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January 07, 1971 - Image 7

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The Michigan Daily, 1971-01-07

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Thursday, January 7, 1971

THE MICHIGAN DAILY

Page Seven

Thursday, January 7, 1971 THE MICHIGAN DAILY

Sagers

hop

b y

Aussies

By ELLIOT LEGOW The game was close and fast
moving through the first 12 min-
utes as Michigan held a narrow
returned from its vacation in 27-26 lead. But then the Wolver-
Hawaii last night to register a ines stopped hitting and looked
95-78 victory over the touring Aus- like Fielding Yost's famed point
tralian National team and send a minute team as they scored just
the Australians back home with a seven points in the last eight min-
1-9 record against the Big Ten. utes of the half.
The Wolverines didn't really end
their vacation until f the second Only John Lockard hit from the
half when they rushed back from floor during the cold streak as the
a 41-34 halftime deficit to register Aussie defense held the Wolver.
the victory. ines in check.
Very little of the polish the Wol- By the half the sparse crowd of
verines were supposed to have 931 was beginning to think their
acquired in Hawaii along with favorite team was back to its pre-
their suntans was evident as they vacation depths. But the second
played with little spirit and less half brightened hopes again and
effectiveness in the first 20 mm- Michigan should now be ready for
utes. Michigan shot only 36 per the tough Big Ten schedule ahead,
cent in the half and outrebounded opening this Saturday in Madison
the smaller Aussies only 25-23. against Wisconsin.
No Wolverine hit in double fig- With their win over the Aussies
ures in the half, partially because the Wolverines n6w sport a 7-4
Coach Johnny Orr substituted record overall including seven of
S$ freely. The fast break which was their last eight. The cagers open
so effective during the vacation up the home part of the Big Ten
tournaments was seldom employed season on January 16 against In-
and only yielded one score. diana, the pre-season pick in the
- !v In the second half Michigan conference.
exhibited more determination, es- If they continue ato show the
Henry Wilmore (25) umps for another two pecially center Ken Brady. The consistency they picked up in
6-9 center grabbed 10 rebounds
-_~_-~- ----~_~ ~in the half and intimidated the Hawaii, perhaps they will live up
Aussies from moving into the to their role of championship con-
middle. tender.
The Wolverines also got their
fast break working again and took'
over the lead 48-45 on two consec- MICHIGAN
utive breaks led by Wayne Gra- fg It r tp
biec and Rodney Ford. Fordo6-14 2-2 7 14
The Aussies took the lead for Brady 6-9 4-10 16 16
J I the last time at 53-52 but Mich- Fife 4-6 2-2 4 10
;' sfGrabitec 7-10 1-2 6 15
igan then ran a streak of 18-6 to Lockard 2-4 1-3 3 5
A. LEE KIRK take an 11 point lead and coasted Johnson 0-i 0-1 1 0
the rest of the way. Hart 0-1 0-0 1 0
Brady led the Michigan scoring Hayward 4-12 3-3 1 11
Unearthing an attack with 16 points and was Bussis 0-3 0-1 0 07
assisted by Henry Wilmore and Nicksic 0-0 0-0 1 0
o ,t cof in Grabiec who scored 15 points each. Bazion 1-4 0-0 2 2
Dave Lindstrom led Australia Rea 0-Team 50
Teaam0 0-
with 31 points and center Rocky Totals 37-76 21-33 59 95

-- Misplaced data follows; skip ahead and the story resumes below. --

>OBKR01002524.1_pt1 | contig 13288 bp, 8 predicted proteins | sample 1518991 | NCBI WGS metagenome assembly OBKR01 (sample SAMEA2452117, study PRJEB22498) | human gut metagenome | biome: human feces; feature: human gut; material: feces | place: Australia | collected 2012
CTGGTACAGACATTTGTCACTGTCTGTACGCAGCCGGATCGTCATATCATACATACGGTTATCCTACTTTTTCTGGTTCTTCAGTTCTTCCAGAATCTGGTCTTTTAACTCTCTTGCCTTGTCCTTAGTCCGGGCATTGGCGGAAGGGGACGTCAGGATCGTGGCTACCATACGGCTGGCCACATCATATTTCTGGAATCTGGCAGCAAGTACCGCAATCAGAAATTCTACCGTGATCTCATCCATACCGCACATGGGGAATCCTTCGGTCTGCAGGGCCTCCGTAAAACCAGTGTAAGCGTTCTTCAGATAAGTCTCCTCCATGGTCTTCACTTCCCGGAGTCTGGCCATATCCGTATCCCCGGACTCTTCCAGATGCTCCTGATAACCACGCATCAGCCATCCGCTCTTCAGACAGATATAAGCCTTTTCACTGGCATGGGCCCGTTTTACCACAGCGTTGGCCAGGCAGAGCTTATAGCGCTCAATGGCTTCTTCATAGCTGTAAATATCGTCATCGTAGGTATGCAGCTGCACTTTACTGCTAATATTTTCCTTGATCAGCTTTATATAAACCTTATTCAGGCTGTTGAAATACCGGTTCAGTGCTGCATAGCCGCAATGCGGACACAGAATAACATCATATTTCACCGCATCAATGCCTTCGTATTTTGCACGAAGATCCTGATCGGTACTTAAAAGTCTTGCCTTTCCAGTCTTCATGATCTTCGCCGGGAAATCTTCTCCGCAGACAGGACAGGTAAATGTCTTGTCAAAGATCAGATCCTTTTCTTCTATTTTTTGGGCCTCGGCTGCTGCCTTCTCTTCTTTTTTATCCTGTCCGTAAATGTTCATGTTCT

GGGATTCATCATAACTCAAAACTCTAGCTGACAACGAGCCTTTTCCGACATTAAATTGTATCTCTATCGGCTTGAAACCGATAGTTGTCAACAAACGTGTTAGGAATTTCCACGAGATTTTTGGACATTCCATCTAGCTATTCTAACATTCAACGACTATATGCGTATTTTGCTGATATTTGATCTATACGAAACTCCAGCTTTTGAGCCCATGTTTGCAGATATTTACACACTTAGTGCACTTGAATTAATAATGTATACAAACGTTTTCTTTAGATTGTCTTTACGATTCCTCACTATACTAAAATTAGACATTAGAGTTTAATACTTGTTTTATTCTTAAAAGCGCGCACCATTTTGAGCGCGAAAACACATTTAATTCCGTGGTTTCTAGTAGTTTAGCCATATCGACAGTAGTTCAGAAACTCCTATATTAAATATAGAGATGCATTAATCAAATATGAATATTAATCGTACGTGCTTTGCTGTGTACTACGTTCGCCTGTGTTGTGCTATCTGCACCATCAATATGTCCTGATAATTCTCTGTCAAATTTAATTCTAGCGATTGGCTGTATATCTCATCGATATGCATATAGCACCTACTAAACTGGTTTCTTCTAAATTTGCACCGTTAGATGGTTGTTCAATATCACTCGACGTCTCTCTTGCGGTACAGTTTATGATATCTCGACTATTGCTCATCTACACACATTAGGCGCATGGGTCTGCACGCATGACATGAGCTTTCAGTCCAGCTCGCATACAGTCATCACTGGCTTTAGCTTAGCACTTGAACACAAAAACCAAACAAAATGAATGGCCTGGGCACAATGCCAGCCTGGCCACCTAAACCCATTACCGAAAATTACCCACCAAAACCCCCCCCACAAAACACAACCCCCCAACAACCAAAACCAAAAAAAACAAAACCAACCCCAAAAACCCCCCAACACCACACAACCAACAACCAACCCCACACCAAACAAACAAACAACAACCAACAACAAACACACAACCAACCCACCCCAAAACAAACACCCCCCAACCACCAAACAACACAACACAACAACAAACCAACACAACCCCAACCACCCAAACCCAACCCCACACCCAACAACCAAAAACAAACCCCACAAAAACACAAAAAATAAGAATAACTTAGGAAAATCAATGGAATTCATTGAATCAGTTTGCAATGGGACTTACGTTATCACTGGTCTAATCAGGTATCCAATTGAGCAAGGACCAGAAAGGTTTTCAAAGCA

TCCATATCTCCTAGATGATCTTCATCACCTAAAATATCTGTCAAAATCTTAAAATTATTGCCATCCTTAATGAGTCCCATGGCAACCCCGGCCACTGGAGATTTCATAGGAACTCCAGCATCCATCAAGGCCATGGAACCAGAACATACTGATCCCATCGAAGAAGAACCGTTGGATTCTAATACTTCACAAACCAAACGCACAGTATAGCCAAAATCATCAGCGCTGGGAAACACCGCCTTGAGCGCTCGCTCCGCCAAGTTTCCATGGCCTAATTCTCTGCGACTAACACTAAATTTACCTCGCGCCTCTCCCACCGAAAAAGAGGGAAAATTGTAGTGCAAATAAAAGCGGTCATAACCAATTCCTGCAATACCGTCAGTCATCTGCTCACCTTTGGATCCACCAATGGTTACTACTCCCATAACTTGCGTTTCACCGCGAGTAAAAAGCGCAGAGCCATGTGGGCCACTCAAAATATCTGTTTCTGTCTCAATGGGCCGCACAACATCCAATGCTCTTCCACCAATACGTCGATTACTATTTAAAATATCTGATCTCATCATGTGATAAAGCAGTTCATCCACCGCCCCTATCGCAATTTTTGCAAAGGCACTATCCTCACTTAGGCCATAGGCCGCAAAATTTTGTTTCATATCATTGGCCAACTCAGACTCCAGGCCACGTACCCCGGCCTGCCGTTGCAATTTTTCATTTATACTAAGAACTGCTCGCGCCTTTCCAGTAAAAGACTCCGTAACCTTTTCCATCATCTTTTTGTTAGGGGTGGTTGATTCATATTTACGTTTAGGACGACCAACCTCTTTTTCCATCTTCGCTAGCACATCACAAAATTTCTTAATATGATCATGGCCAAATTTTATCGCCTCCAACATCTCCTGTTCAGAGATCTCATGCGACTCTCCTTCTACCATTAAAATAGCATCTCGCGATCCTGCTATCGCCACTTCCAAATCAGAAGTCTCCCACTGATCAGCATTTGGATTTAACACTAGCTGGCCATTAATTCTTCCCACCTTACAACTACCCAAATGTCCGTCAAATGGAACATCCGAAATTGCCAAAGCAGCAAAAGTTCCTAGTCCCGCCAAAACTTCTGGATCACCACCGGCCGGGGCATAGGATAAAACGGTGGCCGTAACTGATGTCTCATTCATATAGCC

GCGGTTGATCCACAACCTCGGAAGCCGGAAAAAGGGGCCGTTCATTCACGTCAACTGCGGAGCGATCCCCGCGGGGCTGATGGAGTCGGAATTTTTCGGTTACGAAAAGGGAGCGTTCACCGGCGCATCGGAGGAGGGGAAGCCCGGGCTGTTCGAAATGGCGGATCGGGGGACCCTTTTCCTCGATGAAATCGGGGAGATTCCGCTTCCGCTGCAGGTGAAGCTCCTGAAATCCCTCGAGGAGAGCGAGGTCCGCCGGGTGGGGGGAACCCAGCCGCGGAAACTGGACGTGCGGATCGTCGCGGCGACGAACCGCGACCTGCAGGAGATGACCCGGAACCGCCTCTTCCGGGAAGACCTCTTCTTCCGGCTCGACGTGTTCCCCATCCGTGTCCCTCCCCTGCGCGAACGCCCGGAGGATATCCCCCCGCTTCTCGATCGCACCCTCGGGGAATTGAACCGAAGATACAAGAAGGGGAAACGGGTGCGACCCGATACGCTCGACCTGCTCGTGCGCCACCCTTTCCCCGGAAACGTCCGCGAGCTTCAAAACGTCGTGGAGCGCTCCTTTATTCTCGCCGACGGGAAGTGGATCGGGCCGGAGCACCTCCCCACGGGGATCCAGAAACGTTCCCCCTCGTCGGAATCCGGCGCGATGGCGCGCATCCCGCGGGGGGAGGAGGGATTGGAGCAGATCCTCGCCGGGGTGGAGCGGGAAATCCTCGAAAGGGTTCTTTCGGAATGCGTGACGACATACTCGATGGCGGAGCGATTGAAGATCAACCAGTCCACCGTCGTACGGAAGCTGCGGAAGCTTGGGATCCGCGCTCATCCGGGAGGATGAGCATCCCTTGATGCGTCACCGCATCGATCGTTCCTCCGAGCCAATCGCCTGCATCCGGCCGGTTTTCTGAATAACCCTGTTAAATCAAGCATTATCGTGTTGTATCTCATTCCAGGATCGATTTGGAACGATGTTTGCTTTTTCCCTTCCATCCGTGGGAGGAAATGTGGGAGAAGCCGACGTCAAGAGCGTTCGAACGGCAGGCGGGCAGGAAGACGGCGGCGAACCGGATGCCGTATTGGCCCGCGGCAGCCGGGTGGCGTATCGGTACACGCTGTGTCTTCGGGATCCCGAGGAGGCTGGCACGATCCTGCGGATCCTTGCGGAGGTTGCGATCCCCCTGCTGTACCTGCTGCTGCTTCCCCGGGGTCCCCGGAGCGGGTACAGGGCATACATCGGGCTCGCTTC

A MONG THE interesting stories obfuscated in the New Year' S Crosswhite added 20 before foul-
festivities was Spencer Haywood's sudden jump from ing out. TomUSTRALIAN -5 TEAM6 3
Denver to Seattle. At first glance, Haywood's shift would appear Michigan seemed to be unnerved Koltuiewicz 2-7 0-2 7 4
to be nothing more than a part of the continuing skirmishes in toe first half by a sneaky ma- Crosswhite 7-11 6-8 7 20
between the National Basketball Association and the upstart nuever by Australian Coach Lind- Linasom 10-23 11-11 6 31
American Basketball Association, but there is more to it than say Gaze. Gaze, handed Orr a Kerle 1-3 1-2 2 3
that. - stuffed koala bear right before the Simon 1-3 1-1 2 3
anttisinnuve Johnstone 0-2 2-2 0 1
Denver will presumably go to court to get Haywood back, but opening tipoff and this manuever Maddock 2-3 0-0 1 4
seemed to unsettle the Michigan Team 7
some NBA teams also have tried to get Haywood banned on the team. Totals 26-67 26-32 39 78
grounds that lea ue rules p1rohibit the signing of anyone before ----- -------- -'

Abel resig
tiff with H
DETROIT (R) - Sid Abel, who
has been associated witht the De-
troit Red Wings for nearly all of
his 32 years as a National Hock-
ey League player. coach and exe-
cutive, resigned yesterday as gen-
eral manager of the slumping
team.
Abel's decision to quit the Wings
came in the wake of a dispute
between himself and Head Coach
Ned Harkness, a freshman NHL
coach.
"This decision was made by Sid
Abel and by Sid Abel alone." the
52-year-old former Red Wings
captain and coach said.
"I cannot accept this hockey
club and the way it is run. I can-;
not accept the coach who is run-
ning it."
Abel appeared upset and his
voice quivered as he spoke.
When asked to assess the coach-
ing ability of Harkness, who com-.
piled a 163-27-2 record in seven
seasons as coach at Cornell Uni-
versity, Abel replied, "I can't be-,
cause I don't think he is one.
"I might as well be blunt. He
can't coach."
Red Wings owner Bruce A. Nor-.
ris said in a statement he accepted1
Abel's resignation "with the deep-;
est regret and reluctance.
"Because there has recent arisent
certain differences and philoso-
phies as to the hockey club, Sidl
has indicated that he deems it in1
the best interest of all that het
take this step."
Abel has been general managerĀ°
of the Red Wings since April.1962.
Abel had a record of 340 victor-1
ies, 339 losses and 132 ties during1

ns after
arkness
sports
NIGHT EDITOR:
TERRI FOUCHEY

1 - wqp

f.

his years as coach of the Red
Wings from 1957 through I as t
season.